Facts of the Case

Provided by Oyez

The Pennsylvania legislature amended its abortion control law in 1988 and 1989. Among the new provisions, the law required informed consent and a 24 hour waiting period prior to the procedure. A minor seeking an abortion required the consent of one parent (the law allows for a judicial bypass procedure). A married woman seeking an abortion had to indicate that she notified her husband of her intention to abort the fetus. These provisions were challenged by several abortion clinics and physicians. A federal appeals court upheld all the provisions except for the husband notification requirement.


Questions

  1. Can a state require women who want an abortion to obtain informed consent, wait 24 hours, if married, notify their husbands, and, if minors, obtain parental consent, without violating their right to abortion as guaranteed by Roe v. Wade?

Conclusions

  1. In a bitter 5-to-4 decision, the Court again reaffirmed Roe, but it upheld most of the Pennsylvania provisions. For the first time, the justices imposed a new standard to determine the validity of laws restricting abortions. The new standard asks whether a state abortion regulation has the purpose or effect of imposing an "undue burden," which is defined as a "substantial obstacle in the path of a woman seeking an abortion before the fetus attains viability." Under this standard, the only provision to fail the undue-burden test was the husband notification requirement. In a rare step, the opinion for the Court was crafted and authored by three justices: O'Connor, Kennedy, and Souter.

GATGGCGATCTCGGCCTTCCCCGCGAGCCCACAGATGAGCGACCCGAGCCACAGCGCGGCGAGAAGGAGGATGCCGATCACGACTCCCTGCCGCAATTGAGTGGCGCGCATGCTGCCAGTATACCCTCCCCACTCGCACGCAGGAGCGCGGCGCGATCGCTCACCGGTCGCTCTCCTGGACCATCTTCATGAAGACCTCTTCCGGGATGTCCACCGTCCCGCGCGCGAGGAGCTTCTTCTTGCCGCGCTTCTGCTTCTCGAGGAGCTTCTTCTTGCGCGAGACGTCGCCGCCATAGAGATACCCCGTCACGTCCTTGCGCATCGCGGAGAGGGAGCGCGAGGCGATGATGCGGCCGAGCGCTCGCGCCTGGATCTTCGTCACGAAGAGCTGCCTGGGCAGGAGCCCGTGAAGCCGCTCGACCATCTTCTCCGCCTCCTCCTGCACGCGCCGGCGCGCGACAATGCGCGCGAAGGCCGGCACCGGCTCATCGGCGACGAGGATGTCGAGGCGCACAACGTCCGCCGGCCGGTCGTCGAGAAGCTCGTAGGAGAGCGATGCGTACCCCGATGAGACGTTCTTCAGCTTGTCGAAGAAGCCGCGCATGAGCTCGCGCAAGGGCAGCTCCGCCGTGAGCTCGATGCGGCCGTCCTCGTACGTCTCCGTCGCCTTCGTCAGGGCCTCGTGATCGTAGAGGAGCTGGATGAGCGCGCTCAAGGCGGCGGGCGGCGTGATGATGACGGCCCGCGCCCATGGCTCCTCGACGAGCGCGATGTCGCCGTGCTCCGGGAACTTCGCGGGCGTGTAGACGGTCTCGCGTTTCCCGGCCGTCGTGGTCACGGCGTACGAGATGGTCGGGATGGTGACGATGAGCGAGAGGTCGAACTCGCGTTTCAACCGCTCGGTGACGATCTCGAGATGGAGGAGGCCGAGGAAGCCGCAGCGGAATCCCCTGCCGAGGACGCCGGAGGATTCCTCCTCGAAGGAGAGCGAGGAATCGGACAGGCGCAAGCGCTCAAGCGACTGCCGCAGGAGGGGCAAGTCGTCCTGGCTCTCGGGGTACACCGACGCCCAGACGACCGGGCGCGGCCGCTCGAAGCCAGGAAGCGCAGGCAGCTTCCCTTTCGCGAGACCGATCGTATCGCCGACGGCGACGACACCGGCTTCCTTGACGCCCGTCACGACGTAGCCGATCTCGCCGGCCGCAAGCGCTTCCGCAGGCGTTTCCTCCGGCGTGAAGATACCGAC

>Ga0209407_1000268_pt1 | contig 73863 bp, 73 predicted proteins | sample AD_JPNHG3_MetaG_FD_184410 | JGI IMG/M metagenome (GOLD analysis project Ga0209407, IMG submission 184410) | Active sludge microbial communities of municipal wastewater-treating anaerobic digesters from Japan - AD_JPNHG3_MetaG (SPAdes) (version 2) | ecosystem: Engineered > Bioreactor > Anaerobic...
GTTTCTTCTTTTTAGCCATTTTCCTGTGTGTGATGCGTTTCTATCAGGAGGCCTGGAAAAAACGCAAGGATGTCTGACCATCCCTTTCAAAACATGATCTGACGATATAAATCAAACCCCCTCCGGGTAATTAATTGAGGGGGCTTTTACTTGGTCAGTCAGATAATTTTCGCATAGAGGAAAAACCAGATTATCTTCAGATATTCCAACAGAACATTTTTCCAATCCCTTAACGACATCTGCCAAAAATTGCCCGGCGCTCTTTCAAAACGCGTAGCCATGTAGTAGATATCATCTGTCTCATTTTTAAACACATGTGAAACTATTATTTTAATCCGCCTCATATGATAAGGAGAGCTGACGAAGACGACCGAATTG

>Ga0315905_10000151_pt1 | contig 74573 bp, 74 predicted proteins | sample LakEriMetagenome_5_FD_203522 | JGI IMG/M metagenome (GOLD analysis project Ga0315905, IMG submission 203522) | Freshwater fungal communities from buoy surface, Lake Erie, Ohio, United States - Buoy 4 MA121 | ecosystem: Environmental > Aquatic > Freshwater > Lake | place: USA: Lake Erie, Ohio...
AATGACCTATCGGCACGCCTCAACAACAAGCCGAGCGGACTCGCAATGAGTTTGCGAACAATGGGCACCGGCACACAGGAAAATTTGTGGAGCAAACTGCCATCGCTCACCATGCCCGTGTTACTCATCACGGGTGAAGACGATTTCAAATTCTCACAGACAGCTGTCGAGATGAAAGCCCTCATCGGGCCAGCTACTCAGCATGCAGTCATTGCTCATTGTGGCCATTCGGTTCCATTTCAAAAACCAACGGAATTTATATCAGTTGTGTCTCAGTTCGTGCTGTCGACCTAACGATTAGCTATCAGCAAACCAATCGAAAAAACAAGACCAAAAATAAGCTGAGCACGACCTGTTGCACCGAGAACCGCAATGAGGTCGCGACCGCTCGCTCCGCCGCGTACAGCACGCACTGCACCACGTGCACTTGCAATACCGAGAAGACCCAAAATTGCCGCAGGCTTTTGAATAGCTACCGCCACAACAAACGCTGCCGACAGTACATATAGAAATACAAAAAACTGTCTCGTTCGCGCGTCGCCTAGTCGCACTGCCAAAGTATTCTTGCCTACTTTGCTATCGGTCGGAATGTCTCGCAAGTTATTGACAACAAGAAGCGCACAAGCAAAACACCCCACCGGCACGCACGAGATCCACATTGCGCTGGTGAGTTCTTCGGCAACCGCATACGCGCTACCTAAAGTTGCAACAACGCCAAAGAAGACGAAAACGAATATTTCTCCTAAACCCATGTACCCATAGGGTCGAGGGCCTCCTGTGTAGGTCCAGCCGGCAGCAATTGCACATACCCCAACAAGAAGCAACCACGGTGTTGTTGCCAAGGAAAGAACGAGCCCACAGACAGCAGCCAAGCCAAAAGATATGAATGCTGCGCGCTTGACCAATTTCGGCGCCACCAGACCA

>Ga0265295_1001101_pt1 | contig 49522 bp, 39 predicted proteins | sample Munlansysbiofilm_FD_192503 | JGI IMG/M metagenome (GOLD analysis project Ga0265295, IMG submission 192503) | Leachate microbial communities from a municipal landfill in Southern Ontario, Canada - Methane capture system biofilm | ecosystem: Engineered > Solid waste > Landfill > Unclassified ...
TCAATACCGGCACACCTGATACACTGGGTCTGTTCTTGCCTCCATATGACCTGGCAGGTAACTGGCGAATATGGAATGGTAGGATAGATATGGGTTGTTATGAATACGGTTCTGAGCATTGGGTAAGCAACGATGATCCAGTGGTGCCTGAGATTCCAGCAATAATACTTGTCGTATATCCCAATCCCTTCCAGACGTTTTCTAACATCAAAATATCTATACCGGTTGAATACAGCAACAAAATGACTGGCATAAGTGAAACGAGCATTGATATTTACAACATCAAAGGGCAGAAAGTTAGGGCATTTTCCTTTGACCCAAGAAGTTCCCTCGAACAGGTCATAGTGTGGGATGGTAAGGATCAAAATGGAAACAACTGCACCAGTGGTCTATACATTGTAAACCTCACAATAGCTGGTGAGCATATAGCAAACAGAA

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Note from the Editor:  The Federalist Society takes no positions on particular legal and public...

Is It Time to Revisit the Constitutionality of Unauthorized Practice of Law Rules?

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Federalist Society Review, Volume 20

Note from the Editor:  The Federalist Society takes no positions on particular legal and public...

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On June 24, 2022, the US Supreme Court decided Dobbs v. Jackson Women’s Health Organization. In...

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Please join the Federalist Society's Practice Groups for a virtual event on Dobbs v. Jackson...